We’ve enjoyed an influx in strong horror movies in the past year or so, spearheaded by The Cabin in the Woods, but also including the likes of The Innkeepers, The Woman in Black and Sinister, just for starters. The Awakening definitely constitutes a step down from those efforts, but it also demonstrates the ways the genre as a whole has benefitted from them. After years of cynical torture porn and empty shock tactics, horror movies have finally remembered what it means to properly scare people. The Awakening does far better than it might solely by keeping that equation in mind. Hit the jump for my full review.
Indeed, it should more properly be defined as a ghost story rather than flat-out horror. (A subtle distinction, I know, but there it is.) It boasts an old-fashioned premise, a spooky Gothic house and a mystery that may or may not help vanquish the unquiet spirits at the heart of it all. To those tried-but-true elements, it adds a ringer: setting the story shortly after The Great War, as England mourned the loss of an entire generation to the trenches. It’s a time for ghosts, as the opening title reminds us, and the search for proof of them leads our plucky heroine into the dark corners of her own past. Florence Cathcart (Rebecca Hall) follows Houdini’s example of debunking phony mediums, having lost her faith in an afterlife along with the man she loved during the war. Then a skeptical teacher (Dominic West) approaches her with a fantastic story about a haunting at his distant boarding school. Intrigued, Florence hops the Hogwarts’ Express for a little round of steampunk ghost-busting.
For sheer terror, that premise can’t hope to match earlier haunted house stories like The Others and The Orphanage. Director Nick Murphy adopts a slow, stately approach to the material, where clues emerge gradually and shocks come few and far between. The script carries the intellectual weight to support such musings, aided by solid turns from both Hall and Imelda Staunton as the school’s worrywart matriarch. The Awakening lets us soak in the atmosphere and ponder the same questions as the heroine, with the answers waiting for a revelatory twist at the end.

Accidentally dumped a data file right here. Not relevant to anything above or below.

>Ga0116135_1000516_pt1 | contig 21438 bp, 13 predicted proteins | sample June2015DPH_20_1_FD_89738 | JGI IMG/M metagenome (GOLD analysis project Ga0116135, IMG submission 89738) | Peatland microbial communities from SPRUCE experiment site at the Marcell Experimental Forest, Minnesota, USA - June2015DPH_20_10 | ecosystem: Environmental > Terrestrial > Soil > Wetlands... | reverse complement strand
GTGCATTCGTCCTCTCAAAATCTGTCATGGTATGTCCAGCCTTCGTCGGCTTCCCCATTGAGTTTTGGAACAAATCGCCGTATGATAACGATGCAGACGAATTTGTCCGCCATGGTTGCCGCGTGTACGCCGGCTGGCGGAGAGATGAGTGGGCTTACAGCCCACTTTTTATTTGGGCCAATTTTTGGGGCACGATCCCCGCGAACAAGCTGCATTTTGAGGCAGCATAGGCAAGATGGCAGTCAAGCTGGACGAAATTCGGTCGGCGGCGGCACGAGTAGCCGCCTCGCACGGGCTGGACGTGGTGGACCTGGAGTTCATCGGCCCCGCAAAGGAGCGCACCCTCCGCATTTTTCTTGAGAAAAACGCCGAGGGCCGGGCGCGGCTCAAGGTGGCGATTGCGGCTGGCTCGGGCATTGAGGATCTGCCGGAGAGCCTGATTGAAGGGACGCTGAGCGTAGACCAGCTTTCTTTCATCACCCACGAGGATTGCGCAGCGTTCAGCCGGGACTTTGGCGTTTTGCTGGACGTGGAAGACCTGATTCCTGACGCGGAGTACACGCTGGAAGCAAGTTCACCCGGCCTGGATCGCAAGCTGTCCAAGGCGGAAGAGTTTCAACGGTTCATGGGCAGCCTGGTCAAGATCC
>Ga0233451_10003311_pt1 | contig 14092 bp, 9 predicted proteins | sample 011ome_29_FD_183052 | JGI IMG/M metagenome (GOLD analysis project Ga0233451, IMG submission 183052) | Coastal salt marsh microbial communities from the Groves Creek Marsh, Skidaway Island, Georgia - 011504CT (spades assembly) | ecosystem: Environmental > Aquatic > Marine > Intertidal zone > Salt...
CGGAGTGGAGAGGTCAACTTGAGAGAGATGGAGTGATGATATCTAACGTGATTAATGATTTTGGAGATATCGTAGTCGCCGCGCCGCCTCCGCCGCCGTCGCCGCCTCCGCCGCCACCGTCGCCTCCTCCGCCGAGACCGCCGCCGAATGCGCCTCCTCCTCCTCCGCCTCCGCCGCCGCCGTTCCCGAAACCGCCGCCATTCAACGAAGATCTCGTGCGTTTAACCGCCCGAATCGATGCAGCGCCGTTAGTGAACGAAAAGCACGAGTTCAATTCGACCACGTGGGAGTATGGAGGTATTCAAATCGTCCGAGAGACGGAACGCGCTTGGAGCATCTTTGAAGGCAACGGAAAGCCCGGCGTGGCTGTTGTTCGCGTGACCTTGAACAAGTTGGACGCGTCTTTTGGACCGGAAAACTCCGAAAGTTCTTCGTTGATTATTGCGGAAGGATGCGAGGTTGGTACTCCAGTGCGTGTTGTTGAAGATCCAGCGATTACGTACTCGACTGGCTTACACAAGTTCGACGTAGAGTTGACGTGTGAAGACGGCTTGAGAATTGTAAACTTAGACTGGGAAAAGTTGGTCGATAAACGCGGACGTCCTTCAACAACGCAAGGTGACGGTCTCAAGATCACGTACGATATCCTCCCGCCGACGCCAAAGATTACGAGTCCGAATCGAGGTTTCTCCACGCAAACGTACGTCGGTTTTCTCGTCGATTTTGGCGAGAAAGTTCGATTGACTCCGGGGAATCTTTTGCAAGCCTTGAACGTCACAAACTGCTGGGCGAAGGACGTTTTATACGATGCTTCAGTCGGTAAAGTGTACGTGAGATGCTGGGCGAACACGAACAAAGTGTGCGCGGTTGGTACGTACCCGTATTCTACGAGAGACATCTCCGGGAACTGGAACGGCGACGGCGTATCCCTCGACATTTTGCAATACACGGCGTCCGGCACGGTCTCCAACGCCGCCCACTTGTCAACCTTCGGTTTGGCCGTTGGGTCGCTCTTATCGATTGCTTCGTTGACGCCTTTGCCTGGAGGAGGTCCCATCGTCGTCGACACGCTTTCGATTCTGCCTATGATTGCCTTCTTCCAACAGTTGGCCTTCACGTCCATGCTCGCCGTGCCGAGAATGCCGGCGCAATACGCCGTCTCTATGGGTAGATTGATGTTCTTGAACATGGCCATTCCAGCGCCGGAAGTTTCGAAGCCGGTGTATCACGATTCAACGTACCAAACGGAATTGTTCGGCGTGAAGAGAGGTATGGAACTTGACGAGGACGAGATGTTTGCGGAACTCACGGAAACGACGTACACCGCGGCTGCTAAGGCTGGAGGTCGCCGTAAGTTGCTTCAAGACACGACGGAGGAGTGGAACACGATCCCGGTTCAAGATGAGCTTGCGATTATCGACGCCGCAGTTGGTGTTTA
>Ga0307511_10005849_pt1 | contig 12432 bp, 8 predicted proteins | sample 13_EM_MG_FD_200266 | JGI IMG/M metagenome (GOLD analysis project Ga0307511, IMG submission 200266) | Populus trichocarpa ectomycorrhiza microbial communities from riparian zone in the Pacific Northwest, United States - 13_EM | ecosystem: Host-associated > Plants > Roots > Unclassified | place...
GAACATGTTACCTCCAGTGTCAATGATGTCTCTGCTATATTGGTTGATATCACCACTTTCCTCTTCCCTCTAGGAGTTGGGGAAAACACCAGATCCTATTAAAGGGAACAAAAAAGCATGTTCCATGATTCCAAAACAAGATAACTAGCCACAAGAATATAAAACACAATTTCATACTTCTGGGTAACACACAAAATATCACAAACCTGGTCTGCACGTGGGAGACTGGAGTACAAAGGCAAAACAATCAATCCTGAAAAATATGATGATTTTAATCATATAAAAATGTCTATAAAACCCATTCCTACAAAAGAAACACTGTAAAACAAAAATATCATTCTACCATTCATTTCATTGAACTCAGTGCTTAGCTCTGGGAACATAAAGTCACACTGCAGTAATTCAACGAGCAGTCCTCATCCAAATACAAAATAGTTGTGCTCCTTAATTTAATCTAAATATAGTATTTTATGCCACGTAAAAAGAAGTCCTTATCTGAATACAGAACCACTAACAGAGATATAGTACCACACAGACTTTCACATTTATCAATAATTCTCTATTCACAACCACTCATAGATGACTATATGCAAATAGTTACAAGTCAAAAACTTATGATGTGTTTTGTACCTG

In those terms, it works fairly well, despite a reliance on stock elements and a rather chaotic sprint to the finish line. Murphy keeps his underlying themes in the crosshairs at all times, delivering an interesting meditation on how Europe’s devastating war losses translated into lingering grief once the guns fell silent. Guillermo del Toro took on similar ideas in his superior The Devil’s Backbone, but this one finds enough rich material to justify the exercise.
What it can’t do is scare us, at least in any but the most run-of-the-mill terms. The movie seems to want its giant sets to do the work for it, trusting the general spookiness of an old English manor rather than any technical craftsmanship to provide the jolts. Combined with the old-fashioned nature of the story, it robs The Awakening of its passion, leaving it drier and more desiccated than it should be. Gorehounds will likely be bored to tears by it, while more high-minded horror movie fans need to hunt for its true pleasures. Those pleasures arrive to be sure, but they definitely take some coaxing.
Hall helps out a great deal and her slightly prickly onscreen presence keeps the film on an even keel. Even so, it can’t hope to match the power of The Woman in Black or similar haunted house stories from recent years. At best, The Awakening makes for an honorable also-ran, benefitting from the shift in genre sensibilities, but unable to elevate its game the way the best of its fellows have. I respect its quiet spirit, its atmosphere, and its commitment to larger and more interesting ideas. But with so many superior competitors out there these days, its comparative timidity makes it look like it’s standing still.
The Blu-ray itself makes for a decent package, though the image quality is far from spotless. An interview with Murphy and an informative behind-the-scenes feature talk at length about the film’s deeper themes, while a more expected pair of how-did-they-do that features explore the technical specifications behind the film’s production. A collection of deleted scenes and a standard-issue promotional documentary round out the disc.